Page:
East Boston Neighborhood Health Center to get coronavirus vaccines directly from feds

East Boston Neighborhood Health Center to get coronavirus vaccines directly from feds

A community health center getting shots into the arms of residents in neighborhoods hard hit by the pandemic has a friend in Washington,  D.C.

East Boston Neighborhood Health Center will begin receiving their coronavirus vaccine doses directly from the federal government through a new partnership aimed at increasing equity in access.

“We’re in the right neighborhoods, we’ve had our doors open all day,” EBNHC Chief Medical Officer Jackie Fantes said during a visit to the health center’s vaccination site at La Colaborativa in Chelsea.

“It’s very scary for a lot of our patients to go to mass vaccination sites,” she said, adding that having community locations where people can “pull up or walk up is key to getting high-priority people vaccinated.”

EBNHC was initially given 4,000 doses by the state to vaccinate people at its sites in Chelsea, East Boston, Revere and Boston’s South End. On Thursday, 160 people got their shots in Chelsea, while 260 received doses in East Boston.

The state has been a “wonderful partner,” Fantes said. But the federal partnership opens up a new vaccine pipeline for the health center — one that might allow the state to reallocate precious doses to other sites in need.

“We’re one of the few community health centers in the country that has been granted direct access to the federal government supply, which means that the supply today that we’re using from the state could go to other areas within the state,” EBNHC CEO Manny Lopes said, adding that six other health centers in Massachusetts have qualified for the program.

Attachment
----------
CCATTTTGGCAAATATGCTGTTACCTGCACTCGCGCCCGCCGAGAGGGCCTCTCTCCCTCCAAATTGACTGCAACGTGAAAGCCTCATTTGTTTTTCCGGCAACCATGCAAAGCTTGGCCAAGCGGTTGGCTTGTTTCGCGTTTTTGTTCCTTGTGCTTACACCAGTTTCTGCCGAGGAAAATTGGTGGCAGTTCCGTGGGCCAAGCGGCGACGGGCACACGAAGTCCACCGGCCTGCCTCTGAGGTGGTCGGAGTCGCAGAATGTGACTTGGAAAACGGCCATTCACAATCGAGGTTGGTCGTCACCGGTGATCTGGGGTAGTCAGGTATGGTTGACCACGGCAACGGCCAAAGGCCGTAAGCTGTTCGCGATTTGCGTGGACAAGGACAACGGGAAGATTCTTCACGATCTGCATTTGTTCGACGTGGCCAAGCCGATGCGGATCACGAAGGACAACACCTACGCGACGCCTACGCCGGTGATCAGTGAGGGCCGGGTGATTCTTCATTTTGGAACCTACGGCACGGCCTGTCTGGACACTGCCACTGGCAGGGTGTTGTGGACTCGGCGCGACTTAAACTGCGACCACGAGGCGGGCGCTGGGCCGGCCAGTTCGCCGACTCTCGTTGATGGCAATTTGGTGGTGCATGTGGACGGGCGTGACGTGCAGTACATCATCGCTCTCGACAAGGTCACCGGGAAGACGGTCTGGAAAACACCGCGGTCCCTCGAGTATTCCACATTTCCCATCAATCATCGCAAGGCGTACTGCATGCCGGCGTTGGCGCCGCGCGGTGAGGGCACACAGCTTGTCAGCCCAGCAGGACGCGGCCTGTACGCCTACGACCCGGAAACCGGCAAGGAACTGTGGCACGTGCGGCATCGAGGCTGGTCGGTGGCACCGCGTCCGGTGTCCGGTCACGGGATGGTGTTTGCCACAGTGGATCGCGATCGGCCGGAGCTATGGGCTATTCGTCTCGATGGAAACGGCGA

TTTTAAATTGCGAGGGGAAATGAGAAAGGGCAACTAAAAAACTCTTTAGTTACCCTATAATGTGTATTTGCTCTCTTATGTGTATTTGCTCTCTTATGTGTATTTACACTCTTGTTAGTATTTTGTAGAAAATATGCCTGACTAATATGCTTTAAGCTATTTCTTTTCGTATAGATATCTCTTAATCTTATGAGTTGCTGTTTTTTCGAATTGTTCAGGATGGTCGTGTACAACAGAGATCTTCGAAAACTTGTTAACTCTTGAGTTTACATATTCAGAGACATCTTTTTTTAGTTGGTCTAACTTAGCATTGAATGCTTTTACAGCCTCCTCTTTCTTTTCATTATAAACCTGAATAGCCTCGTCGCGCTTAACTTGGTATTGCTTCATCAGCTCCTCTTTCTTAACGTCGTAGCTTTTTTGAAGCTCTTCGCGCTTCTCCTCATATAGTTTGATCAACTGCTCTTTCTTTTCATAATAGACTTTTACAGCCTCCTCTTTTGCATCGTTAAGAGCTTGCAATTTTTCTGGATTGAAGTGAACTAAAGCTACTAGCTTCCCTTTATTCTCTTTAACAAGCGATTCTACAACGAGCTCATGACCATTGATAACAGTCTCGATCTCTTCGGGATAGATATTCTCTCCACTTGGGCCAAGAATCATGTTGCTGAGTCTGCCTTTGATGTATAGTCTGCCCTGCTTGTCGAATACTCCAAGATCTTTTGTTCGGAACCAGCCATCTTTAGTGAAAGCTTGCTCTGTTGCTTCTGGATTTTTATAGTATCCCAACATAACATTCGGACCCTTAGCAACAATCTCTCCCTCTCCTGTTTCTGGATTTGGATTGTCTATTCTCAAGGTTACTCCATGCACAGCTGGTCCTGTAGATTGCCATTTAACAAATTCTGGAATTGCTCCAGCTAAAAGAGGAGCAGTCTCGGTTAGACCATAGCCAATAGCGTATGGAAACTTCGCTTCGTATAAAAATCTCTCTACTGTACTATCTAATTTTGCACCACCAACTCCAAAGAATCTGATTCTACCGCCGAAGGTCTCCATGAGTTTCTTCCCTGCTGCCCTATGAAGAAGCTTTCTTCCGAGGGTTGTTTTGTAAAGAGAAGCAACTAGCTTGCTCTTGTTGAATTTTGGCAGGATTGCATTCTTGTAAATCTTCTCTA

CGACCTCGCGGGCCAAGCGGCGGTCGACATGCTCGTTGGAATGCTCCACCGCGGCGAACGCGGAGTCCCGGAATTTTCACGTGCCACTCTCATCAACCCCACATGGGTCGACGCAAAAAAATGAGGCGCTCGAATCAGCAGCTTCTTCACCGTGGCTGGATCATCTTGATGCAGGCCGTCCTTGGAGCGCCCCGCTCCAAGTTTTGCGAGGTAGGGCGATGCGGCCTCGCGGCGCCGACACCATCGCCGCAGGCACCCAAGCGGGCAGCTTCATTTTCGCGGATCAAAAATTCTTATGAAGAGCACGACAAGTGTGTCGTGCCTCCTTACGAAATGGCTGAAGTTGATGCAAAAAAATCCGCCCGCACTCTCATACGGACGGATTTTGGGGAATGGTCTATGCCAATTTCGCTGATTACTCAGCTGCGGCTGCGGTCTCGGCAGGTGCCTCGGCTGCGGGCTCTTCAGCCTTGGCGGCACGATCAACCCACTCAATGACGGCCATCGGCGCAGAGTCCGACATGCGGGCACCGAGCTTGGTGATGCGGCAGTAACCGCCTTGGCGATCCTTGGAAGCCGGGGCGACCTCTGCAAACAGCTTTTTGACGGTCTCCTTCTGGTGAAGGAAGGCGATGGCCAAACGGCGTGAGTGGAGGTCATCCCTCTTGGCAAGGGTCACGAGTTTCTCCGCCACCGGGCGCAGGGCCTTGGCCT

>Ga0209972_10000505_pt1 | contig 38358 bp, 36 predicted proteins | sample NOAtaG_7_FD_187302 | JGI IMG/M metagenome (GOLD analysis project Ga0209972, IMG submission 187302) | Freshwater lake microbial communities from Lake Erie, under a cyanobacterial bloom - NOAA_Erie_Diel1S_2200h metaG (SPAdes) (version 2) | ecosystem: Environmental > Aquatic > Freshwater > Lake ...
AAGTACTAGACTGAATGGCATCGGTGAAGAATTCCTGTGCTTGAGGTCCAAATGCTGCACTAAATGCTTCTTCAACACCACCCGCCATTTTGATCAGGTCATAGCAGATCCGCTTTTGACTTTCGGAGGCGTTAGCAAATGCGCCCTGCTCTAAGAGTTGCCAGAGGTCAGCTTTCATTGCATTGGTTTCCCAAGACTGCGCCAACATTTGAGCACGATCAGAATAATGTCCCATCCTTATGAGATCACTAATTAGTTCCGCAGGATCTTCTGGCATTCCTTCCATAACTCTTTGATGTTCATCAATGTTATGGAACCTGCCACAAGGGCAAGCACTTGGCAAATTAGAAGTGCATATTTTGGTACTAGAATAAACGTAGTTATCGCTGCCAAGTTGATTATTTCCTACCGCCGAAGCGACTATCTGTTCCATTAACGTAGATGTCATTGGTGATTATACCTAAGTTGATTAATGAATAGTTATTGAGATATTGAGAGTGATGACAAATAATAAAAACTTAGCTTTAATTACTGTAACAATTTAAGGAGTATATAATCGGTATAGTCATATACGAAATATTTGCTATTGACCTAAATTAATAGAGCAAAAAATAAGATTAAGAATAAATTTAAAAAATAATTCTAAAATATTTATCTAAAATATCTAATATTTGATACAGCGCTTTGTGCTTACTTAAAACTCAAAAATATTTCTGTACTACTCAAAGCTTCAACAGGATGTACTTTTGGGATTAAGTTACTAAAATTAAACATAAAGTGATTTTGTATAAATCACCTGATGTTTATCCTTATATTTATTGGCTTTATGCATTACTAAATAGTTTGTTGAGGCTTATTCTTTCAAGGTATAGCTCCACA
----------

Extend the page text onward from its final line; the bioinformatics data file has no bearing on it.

Community health centers account for roughly 46,000, or just under 4%, of all vaccine doses administered in Massachusetts thus far, according to weekly Department of Public Health data. They’re getting shots into arms in several communities, like Chelsea and Revere, that are still considered high risk for transmission. They’re also playing a crucial role in combating vaccine hesitancy.

Getting more shots into the arms of those in areas “can help stop the virus,” Fantes said. “It could be magic.”

The pandemic laid bare long-standing racial and economic inequities in smaller, poorer cities such as Chelsea, where the National Guard was called in to help hand out food early in the crisis.

“But Chelsea also showed what is possible,” U.S. Sen. Elizabeth Warren said after touring the La Colaborativa vaccination clinic on Thursday. “Chelsea showed us what it means to stand up for each other, to work together to make sure that people have access to health care, that they have food, that they have jobs, that they are protected and that they developed partnerships now that we are in the time of vaccinations. So Chelsea is a very hopeful story as well.”

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